The last one is especially convenient when a section with many properties has a deeply nested path, to avoid having to repeat (part of) the path for each and every property.

Caveat lector: this creates the possibility of inconsistent configurations like the following:

 bar = 1
 [foo bar]
 baz = 1

With the given code, a configuration like this will trigger a ref stricture exception while parsing, because it is essentially equivalent to the following code:

 use strict 'refs';
 $config->{'foo'}{'bar'} = 1;
 $config->{'foo'}{'bar'}{'baz'} = 1; # boom

Depending on use case, the ref stricture exception may or may not be sufficient (syntax) error handling.



The original basis for this module. Its design is focused on making the simplest operations as easy as possible, so it returns the configuration as a blessed hash on which you can call a method to write it back to a file. It does not preserve any information about the order or recurrence of either sections or properties.


This is a clone of Config::Tiny with a more complex data structure, allowing it to preserve the order and recurrence of properties within sections. Section order and recurrence is still discarded. There is no other change in trade-offs.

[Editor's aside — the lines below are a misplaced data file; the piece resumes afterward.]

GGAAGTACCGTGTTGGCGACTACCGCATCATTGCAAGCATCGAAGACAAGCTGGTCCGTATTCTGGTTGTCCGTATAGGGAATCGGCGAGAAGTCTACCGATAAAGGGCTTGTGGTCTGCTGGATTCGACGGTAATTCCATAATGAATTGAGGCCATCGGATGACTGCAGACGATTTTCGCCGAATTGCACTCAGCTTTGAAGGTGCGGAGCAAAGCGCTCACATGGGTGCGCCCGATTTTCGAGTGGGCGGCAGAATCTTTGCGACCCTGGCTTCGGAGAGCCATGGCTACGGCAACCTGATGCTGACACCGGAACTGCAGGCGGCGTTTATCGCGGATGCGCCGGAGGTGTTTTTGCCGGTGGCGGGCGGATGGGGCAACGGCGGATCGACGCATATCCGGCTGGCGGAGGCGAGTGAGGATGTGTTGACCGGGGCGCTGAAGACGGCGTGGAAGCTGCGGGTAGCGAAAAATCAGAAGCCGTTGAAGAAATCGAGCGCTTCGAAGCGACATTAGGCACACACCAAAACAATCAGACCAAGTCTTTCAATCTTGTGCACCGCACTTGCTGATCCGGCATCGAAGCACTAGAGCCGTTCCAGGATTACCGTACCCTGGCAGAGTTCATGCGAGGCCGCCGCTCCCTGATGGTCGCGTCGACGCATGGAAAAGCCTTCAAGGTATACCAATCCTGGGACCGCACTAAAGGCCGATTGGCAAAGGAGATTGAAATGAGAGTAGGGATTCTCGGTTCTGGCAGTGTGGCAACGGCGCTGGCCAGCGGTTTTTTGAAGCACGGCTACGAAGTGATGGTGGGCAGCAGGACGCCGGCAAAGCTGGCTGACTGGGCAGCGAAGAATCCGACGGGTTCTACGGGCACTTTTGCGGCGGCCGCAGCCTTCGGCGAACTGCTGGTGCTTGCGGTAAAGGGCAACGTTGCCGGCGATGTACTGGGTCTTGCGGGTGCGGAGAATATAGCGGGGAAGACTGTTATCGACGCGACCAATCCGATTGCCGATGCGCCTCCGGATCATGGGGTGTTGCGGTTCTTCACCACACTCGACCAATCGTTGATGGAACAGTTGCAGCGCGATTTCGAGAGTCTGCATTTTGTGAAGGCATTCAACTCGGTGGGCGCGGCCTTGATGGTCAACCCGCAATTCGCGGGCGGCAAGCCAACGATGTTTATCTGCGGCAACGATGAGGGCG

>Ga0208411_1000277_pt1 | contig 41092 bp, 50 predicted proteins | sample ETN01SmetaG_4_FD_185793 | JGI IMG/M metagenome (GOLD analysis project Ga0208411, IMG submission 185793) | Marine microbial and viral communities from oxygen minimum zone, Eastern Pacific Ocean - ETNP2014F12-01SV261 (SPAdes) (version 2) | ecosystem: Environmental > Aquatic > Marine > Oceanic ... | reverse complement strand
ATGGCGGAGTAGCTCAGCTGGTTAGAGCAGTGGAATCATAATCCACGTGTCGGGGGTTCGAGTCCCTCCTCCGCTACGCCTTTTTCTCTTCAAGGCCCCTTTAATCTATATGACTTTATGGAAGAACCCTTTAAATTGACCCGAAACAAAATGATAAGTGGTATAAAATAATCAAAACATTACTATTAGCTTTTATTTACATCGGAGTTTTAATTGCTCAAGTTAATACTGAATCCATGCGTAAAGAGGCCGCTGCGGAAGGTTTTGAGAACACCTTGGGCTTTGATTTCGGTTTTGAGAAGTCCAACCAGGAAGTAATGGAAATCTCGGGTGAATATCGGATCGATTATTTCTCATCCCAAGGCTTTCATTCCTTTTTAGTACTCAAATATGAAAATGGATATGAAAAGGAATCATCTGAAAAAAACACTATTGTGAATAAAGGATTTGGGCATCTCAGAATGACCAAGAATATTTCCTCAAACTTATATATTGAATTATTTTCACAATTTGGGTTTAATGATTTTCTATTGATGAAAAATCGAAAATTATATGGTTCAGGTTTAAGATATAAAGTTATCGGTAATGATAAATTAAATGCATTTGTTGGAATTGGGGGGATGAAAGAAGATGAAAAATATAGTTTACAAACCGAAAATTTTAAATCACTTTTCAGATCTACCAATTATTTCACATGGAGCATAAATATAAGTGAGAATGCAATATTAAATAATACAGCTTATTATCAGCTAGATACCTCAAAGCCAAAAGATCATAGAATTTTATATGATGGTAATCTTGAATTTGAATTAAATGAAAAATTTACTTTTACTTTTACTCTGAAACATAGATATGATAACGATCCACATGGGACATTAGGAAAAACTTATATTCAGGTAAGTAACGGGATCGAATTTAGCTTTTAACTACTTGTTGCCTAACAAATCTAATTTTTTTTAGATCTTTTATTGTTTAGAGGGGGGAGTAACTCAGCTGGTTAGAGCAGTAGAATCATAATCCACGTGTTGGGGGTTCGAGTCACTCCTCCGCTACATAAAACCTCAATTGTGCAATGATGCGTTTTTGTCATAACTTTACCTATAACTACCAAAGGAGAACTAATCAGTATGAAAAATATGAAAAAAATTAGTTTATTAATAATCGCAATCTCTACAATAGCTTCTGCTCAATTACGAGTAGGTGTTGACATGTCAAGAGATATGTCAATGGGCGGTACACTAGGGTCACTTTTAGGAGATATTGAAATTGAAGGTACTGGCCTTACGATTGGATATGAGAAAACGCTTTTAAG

The shape of its output data structure is easy to replicate with this module, as shown in the cookbook.


An attempt at making Config::Tiny flexible by breaking out the steps in the parser as methods, which allows parsing a different syntax. Tweaking is done by subclassing, which is cumbersome. If you wish to avoid reimplementing large parts of the module in your subclass, you are constrained by the existing call graph, so you must stay fairly close to both the original format and the default data structure shape. In other words, you can parse any format into any output, so long as it is basically INI parsed into the default output format; or you can write basically your own parser.

By contrast, Config::INI::Tiny offers no way of redefining the core INI syntax but instead provides an easy-to-process full-fidelity representation of its semantics, so that you can implement additional semantics on top of it, as shown in the cookbook.


Aristotle Pagaltzis <pagaltzis@gmx.de>


This software is copyright (c) 2021 by Aristotle Pagaltzis.

This is free software; you can redistribute it and/or modify it under the same terms as the Perl 5 programming language system itself.